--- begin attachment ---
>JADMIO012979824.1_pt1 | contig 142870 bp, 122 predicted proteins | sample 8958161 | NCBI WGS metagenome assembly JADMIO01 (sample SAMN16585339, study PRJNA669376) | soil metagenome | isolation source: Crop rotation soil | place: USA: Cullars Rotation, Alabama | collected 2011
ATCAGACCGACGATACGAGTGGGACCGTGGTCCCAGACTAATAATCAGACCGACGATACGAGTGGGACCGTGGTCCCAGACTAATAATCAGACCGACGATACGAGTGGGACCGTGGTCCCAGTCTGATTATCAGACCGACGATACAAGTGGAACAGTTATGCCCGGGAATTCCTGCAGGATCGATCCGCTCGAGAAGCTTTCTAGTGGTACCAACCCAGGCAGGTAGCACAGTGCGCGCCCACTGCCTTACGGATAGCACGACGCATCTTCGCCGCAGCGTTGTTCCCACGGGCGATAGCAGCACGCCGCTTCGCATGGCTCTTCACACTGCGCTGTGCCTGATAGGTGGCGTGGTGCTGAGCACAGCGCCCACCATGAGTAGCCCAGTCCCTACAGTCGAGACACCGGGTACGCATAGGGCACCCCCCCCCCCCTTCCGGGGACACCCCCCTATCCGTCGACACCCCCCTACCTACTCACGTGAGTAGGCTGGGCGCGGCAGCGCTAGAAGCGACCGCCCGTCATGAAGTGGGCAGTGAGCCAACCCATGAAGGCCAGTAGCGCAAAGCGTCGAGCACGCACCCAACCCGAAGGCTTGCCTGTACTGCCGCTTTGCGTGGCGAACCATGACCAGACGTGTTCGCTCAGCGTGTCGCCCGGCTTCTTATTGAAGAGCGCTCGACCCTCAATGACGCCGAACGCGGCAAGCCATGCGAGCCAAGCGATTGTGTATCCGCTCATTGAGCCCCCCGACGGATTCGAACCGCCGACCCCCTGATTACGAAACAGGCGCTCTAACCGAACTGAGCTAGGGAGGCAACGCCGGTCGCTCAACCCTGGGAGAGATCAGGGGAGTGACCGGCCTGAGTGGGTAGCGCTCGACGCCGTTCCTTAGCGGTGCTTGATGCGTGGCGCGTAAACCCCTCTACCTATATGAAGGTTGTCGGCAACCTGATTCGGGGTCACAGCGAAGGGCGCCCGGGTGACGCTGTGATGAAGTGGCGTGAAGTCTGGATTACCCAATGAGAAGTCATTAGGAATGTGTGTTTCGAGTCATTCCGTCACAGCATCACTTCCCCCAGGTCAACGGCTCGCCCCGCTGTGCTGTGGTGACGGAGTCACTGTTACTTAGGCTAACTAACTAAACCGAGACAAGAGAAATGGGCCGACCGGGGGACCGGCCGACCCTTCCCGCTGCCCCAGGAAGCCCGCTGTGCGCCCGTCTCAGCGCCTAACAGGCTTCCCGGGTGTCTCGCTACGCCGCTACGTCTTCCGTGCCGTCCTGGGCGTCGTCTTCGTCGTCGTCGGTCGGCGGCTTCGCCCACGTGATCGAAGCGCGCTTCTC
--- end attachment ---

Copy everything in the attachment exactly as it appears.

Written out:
>JADMIO012979824.1_pt1 | contig 142870 bp, 122 predicted proteins | sample 8958161 | NCBI WGS metagenome assembly JADMIO01 (sample SAMN16585339, study PRJNA669376) | soil metagenome | isolation source: Crop rotation soil | place: USA: Cullars Rotation, Alabama | collected 2011
ATCAGACCGACGATACGAGTGGGACCGTGGTCCCAGACTAATAATCAGACCGACGATACGAGTGGGACCGTGGTCCCAGACTAATAATCAGACCGACGATACGAGTGGGACCGTGGTCCCAGTCTGATTATCAGACCGACGATACAAGTGGAACAGTTATGCCCGGGAATTCCTGCAGGATCGATCCGCTCGAGAAGCTTTCTAGTGGTACCAACCCAGGCAGGTAGCACAGTGCGCGCCCACTGCCTTACGGATAGCACGACGCATCTTCGCCGCAGCGTTGTTCCCACGGGCGATAGCAGCACGCCGCTTCGCATGGCTCTTCACACTGCGCTGTGCCTGATAGGTGGCGTGGTGCTGAGCACAGCGCCCACCATGAGTAGCCCAGTCCCTACAGTCGAGACACCGGGTACGCATAGGGCACCCCCCCCCCCCTTCCGGGGACACCCCCCTATCCGTCGACACCCCCCTACCTACTCACGTGAGTAGGCTGGGCGCGGCAGCGCTAGAAGCGACCGCCCGTCATGAAGTGGGCAGTGAGCCAACCCATGAAGGCCAGTAGCGCAAAGCGTCGAGCACGCACCCAACCCGAAGGCTTGCCTGTACTGCCGCTTTGCGTGGCGAACCATGACCAGACGTGTTCGCTCAGCGTGTCGCCCGGCTTCTTATTGAAGAGCGCTCGACCCTCAATGACGCCGAACGCGGCAAGCCATGCGAGCCAAGCGATTGTGTATCCGCTCATTGAGCCCCCCGACGGATTCGAACCGCCGACCCCCTGATTACGAAACAGGCGCTCTAACCGAACTGAGCTAGGGAGGCAACGCCGGTCGCTCAACCCTGGGAGAGATCAGGGGAGTGACCGGCCTGAGTGGGTAGCGCTCGACGCCGTTCCTTAGCGGTGCTTGATGCGTGGCGCGTAAACCCCTCTACCTATATGAAGGTTGTCGGCAACCTGATTCGGGGTCACAGCGAAGGGCGCCCGGGTGACGCTGTGATGAAGTGGCGTGAAGTCTGGATTACCCAATGAGAAGTCATTAGGAATGTGTGTTTCGAGTCATTCCGTCACAGCATCACTTCCCCCAGGTCAACGGCTCGCCCCGCTGTGCTGTGGTGACGGAGTCACTGTTACTTAGGCTAACTAACTAAACCGAGACAAGAGAAATGGGCCGACCGGGGGACCGGCCGACCCTTCCCGCTGCCCCAGGAAGCCCGCTGTGCGCCCGTCTCAGCGCCTAACAGGCTTCCCGGGTGTCTCGCTACGCCGCTACGTCTTCCGTGCCGTCCTGGGCGTCGTCTTCGTCGTCGTCGGTCGGCGGCTTCGCCCACGTGATCGAAGCGCGCTTCTC